Author Topic: Tagalog and Filipino  (Read 1641 times)

Offline fred

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Tagalog and Filipino
« on: December 23, 2011, 11:34:12 AM »
Tagalog and Filipino..Ever wondered what the difference is,if any?

In 1937, Tagalog was selected as the basis of the national language of the Philippines by the National Language Institute. In 1939, Manuel L. Quezon named the national language \"Wikang Pambans‚\" (\"National Language\").[8][9] Twenty years later, in 1959, it was renamed by then Secretary of Education, Josť Romero, as Pilipino to give it a national rather than ethnic label and connotation. The changing of the name did not, however, result in acceptance among non-Tagalogs, especially Cebuanos who had not accepted the selection.[10]
In 1971, the language issue was revived once more, and a compromise solution was worked outóa \"universalist\" approach to the national language, to be called Filipino rather than Pilipino. When a new constitution was drawn up in 1987, it named Filipino as the national language.[10] The constitution specified that as the Filipino language evolves, it shall be further developed and enriched on the basis of existing Philippine and other languages. However, more than two decades after the institution of the \"universalist\" approach, there seems to be little if any difference between Tagalog and Filipino.
Tagalog is also spoken natively by inhabitants living on the islands, Marinduque, Mindoro, and large areas of Palawan.
It is spoken by approximately 64.3 million Filipinos, 96.4% of the household population.

http://en.wikipedia.org/wiki/Tagalog

Offline Gray Wolf

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Re: Tagalog and Filipino
« Reply #1 on: December 23, 2011, 11:58:50 PM »

Tagalog is also spoken natively by inhabitants living on the islands, Marinduque, Mindoro, and large areas of Palawan.
It is spoken by approximately 64.3 million Filipinos, 96.4% of the household population.

http://en.wikipedia.org/wiki/Tagalog


Good info and very interesting!†

To further define the info you provided, I checked the source of these statistics
http://www.census.gov.ph/data/sectordata/sr05153tx.html

I think it important to show the entire quote, with emphasis added:

\"Almost all of the household population who were able to attend school can speak Tagalog (96.4 percent). Females (96.49 percent) had a little advantage over the males (96.37 percent).

As expected, almost all of the residents in NCR (99.08 percent), Southern Tagalog (98.71 percent), and Central Luzon (98.57 percent) can speak Tagalog while the lowest was in ARMM (74.55 percent) and Western Mindanao (77.76 percent).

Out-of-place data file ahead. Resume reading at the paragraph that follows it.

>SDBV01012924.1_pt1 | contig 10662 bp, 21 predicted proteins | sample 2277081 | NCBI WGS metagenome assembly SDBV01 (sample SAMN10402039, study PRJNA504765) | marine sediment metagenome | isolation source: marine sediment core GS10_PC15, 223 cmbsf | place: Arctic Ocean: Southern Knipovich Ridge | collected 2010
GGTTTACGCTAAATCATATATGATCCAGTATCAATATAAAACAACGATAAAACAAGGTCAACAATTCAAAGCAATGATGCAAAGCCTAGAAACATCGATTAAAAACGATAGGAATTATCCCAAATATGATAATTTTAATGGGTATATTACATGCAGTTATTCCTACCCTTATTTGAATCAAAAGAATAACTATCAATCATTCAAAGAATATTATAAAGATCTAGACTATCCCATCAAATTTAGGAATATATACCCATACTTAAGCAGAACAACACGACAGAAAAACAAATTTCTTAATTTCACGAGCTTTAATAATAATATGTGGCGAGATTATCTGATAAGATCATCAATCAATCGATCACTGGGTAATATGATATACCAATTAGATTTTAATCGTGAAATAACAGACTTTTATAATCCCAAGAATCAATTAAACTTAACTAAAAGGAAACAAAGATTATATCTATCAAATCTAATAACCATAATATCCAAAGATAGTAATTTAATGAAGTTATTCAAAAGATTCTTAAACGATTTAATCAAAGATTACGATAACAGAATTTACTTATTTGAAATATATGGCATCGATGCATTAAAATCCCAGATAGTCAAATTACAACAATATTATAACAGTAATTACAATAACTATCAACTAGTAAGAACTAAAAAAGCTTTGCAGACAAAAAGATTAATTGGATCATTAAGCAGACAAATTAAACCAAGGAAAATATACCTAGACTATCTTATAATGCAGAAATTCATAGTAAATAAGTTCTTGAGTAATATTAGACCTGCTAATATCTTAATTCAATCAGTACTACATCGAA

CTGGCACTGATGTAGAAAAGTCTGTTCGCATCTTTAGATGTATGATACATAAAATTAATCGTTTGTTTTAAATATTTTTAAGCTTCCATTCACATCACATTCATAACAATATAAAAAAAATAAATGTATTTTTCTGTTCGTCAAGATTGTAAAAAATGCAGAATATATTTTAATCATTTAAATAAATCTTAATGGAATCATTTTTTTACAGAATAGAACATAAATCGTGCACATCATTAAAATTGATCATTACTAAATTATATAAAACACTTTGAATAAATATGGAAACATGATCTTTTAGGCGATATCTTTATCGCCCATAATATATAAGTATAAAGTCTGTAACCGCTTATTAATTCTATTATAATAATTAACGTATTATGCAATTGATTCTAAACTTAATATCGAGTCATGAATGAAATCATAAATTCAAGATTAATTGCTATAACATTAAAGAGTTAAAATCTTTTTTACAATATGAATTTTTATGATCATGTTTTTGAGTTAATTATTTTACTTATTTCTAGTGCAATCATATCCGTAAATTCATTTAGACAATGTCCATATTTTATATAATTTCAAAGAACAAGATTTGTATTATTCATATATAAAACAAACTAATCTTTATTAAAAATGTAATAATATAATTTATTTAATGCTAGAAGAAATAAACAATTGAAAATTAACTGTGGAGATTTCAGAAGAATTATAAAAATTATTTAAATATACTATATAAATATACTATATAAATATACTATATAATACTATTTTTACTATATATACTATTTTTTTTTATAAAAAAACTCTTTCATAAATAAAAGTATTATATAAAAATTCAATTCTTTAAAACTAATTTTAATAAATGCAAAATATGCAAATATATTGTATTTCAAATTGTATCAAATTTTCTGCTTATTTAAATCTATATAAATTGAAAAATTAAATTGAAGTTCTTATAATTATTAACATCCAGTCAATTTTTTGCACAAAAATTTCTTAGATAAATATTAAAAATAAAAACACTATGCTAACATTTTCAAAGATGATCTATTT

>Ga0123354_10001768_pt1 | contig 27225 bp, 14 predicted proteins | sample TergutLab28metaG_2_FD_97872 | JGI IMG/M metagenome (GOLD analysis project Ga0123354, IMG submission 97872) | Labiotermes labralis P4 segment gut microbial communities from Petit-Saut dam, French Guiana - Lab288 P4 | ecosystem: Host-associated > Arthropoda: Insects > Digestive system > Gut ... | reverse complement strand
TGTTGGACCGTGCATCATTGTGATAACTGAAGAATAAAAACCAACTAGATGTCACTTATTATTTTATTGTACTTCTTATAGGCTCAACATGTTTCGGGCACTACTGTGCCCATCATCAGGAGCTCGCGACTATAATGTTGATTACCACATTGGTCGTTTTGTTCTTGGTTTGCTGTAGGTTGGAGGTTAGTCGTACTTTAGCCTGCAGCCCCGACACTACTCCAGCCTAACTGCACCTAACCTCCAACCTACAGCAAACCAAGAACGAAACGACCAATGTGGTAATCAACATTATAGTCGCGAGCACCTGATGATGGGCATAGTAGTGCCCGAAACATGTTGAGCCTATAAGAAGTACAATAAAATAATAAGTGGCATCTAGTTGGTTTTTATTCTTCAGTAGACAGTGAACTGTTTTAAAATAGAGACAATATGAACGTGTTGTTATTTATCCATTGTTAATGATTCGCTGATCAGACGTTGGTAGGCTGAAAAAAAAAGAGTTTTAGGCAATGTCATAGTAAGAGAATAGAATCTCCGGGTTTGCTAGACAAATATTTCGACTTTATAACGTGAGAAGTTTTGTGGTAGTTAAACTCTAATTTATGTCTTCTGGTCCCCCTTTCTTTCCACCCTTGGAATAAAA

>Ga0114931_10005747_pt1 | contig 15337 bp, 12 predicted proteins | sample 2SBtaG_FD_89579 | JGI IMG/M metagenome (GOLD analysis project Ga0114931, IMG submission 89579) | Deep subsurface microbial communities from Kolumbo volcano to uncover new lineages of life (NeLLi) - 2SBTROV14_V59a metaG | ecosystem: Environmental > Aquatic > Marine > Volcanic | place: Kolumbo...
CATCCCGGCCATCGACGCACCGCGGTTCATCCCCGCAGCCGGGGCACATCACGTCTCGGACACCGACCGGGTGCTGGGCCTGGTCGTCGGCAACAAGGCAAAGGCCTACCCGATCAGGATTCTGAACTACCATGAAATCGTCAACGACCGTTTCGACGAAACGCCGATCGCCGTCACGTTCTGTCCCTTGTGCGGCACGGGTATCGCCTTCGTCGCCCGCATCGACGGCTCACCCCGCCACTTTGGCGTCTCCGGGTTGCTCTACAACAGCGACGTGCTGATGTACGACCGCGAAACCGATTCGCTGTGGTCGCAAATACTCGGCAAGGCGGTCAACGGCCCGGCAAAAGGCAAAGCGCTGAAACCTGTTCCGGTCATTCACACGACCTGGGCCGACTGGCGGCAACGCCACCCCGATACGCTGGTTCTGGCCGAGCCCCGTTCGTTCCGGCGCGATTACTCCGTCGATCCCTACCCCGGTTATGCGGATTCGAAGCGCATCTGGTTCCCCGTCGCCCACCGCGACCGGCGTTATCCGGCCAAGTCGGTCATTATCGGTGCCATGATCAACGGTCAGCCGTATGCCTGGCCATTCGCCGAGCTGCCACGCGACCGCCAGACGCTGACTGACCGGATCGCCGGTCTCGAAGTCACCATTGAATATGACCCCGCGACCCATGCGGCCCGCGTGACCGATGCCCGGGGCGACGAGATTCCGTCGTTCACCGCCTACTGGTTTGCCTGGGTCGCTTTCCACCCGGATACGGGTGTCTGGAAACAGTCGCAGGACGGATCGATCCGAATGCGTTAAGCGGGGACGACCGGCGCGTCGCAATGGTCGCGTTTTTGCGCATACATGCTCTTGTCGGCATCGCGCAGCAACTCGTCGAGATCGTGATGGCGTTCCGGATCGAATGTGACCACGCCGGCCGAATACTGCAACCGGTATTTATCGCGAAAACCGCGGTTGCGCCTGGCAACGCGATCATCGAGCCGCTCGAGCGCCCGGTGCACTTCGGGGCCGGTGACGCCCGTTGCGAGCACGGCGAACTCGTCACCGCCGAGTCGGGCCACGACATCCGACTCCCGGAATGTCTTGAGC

Louisville, KY USA

Offline Metz

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Re: Tagalog and Filipino
« Reply #2 on: December 24, 2011, 01:56:02 PM »
English was more common till Aquino started going all PC and forcing it on the television, radio and schools.† currently at the BOI website it states to be naturalized you need to speak one of the three, English Tagalog, Spanish.†

My family members in the gov tell me the Tagalog push is cause the Luzon Island Tagalog Filipinos dominate the fed gov.†

Tagalog language itself is a mix of Malay, Spanish, and English words.† Philippine Laws however are written in English, and contracts are written in English.†

In a side note, Philippine Law is based on the American version of English Common law as they carried over American law on he books from 1946 and have added on to that since.† That is why there is the bicameral legislative system, castle doctrine, etc.† had a very interesting discussion about this subject with a lawyer family member.

Offline Kerry1123

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Re: Tagalog and Filipino
« Reply #3 on: January 03, 2012, 06:44:37 AM »
\"Taglish\" as it is referred to by the Pinoys I have met, is another way of communication, that may be more common in the major cities.†  It actually is a combination of English and Tagalog words, because as modern language has evolved, the English language has evolved faster.†  My wife often speaks Taglish with her friends who are from various areas of the Philippines.†  It seems more appropriate than English, for them, but sure confuses me.† I tried to learn Tagalog from her once, and finally gave up, since we agreed she really doesn\'t know the complete Tagalog language.†  Now we are moving to the Visayas, to a small island and we both need to learn the specific dialect of the area of Bohol where we will be living.†  In a way, I\'m looking forward to it.... we can be on common ground learning the language together!

 


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